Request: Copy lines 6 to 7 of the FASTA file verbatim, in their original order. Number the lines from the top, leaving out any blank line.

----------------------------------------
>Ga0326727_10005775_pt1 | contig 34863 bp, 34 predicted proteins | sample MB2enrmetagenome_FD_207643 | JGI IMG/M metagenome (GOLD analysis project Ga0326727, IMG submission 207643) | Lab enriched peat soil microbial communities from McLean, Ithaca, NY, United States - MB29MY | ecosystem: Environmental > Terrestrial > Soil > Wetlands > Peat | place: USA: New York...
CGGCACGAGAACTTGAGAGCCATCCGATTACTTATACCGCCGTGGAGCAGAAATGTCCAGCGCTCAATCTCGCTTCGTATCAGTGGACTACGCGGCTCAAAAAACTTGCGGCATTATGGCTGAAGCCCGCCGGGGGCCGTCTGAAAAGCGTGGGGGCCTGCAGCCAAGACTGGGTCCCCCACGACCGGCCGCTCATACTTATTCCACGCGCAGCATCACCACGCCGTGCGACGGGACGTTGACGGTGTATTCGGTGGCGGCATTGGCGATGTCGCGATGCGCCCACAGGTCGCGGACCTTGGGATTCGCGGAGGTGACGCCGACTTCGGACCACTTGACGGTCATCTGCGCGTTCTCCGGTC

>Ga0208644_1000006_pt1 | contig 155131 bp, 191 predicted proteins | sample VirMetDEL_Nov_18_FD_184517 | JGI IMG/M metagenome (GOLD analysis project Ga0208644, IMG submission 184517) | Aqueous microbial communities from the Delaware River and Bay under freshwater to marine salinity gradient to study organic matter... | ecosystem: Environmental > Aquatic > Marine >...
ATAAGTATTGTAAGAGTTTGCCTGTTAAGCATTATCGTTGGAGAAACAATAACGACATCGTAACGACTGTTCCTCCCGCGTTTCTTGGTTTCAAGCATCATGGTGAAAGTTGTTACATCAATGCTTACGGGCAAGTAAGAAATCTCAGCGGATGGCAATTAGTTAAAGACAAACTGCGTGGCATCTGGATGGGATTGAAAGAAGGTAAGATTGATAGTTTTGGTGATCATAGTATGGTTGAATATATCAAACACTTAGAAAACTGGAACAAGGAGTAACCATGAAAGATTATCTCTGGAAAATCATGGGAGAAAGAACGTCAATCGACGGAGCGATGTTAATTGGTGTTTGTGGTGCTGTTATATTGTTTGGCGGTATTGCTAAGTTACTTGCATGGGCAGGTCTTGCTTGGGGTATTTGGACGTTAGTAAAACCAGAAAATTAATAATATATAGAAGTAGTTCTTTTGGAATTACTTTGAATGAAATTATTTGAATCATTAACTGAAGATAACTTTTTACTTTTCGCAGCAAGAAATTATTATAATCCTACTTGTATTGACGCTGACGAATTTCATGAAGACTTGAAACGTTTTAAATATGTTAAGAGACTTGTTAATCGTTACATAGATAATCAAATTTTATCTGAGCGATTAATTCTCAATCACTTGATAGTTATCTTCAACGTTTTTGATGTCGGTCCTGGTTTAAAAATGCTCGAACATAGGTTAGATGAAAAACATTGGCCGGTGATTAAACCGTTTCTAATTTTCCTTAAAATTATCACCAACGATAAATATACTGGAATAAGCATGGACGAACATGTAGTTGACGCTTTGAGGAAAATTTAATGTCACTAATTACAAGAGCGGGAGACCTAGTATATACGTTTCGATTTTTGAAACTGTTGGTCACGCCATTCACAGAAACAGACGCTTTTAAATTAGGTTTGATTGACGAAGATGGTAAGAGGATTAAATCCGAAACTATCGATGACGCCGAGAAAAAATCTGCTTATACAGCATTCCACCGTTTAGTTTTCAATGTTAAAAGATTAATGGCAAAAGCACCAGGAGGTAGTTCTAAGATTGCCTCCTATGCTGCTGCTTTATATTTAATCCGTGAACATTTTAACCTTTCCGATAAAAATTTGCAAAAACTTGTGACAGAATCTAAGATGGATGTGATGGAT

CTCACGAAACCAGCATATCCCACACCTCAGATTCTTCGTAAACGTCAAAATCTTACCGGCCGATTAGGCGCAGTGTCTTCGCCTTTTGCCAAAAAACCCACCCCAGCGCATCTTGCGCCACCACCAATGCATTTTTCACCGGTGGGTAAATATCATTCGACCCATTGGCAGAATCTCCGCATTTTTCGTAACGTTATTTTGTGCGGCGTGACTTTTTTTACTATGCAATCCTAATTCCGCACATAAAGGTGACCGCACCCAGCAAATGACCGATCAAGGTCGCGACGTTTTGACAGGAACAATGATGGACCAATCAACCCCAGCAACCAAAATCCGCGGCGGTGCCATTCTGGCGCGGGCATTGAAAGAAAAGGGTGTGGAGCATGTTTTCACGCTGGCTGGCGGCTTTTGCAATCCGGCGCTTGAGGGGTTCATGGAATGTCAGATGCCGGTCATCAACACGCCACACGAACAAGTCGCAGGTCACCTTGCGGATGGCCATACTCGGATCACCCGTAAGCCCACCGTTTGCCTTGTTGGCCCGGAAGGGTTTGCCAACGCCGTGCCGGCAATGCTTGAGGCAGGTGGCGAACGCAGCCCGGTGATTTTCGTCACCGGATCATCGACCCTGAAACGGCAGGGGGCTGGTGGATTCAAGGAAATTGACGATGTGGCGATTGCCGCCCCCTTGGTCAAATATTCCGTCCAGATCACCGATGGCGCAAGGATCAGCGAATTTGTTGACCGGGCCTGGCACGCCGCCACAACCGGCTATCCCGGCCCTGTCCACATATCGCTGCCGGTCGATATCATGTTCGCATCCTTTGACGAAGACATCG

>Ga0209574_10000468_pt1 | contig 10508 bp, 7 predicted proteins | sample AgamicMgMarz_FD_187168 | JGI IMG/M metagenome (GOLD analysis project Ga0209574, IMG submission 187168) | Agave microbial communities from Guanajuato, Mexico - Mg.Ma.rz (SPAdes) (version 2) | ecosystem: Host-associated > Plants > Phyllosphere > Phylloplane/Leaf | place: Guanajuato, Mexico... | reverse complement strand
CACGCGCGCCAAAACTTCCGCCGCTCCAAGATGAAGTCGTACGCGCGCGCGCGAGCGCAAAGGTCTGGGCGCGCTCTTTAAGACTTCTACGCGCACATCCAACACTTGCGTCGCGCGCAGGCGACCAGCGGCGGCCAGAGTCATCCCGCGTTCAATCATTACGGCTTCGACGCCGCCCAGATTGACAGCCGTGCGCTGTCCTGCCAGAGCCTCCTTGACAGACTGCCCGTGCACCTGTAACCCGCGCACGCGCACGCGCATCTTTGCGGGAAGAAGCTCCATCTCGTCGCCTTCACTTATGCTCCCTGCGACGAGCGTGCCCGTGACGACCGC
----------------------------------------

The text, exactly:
>Ga0209574_10000468_pt1 | contig 10508 bp, 7 predicted proteins | sample AgamicMgMarz_FD_187168 | JGI IMG/M metagenome (GOLD analysis project Ga0209574, IMG submission 187168) | Agave microbial communities from Guanajuato, Mexico - Mg.Ma.rz (SPAdes) (version 2) | ecosystem: Host-associated > Plants > Phyllosphere > Phylloplane/Leaf | place: Guanajuato, Mexico... | reverse complement strand
CACGCGCGCCAAAACTTCCGCCGCTCCAAGATGAAGTCGTACGCGCGCGCGCGAGCGCAAAGGTCTGGGCGCGCTCTTTAAGACTTCTACGCGCACATCCAACACTTGCGTCGCGCGCAGGCGACCAGCGGCGGCCAGAGTCATCCCGCGTTCAATCATTACGGCTTCGACGCCGCCCAGATTGACAGCCGTGCGCTGTCCTGCCAGAGCCTCCTTGACAGACTGCCCGTGCACCTGTAACCCGCGCACGCGCACGCGCATCTTTGCGGGAAGAAGCTCCATCTCGTCGCCTTCACTTATGCTCCCTGCGACGAGCGTGCCCGTGACGACCGC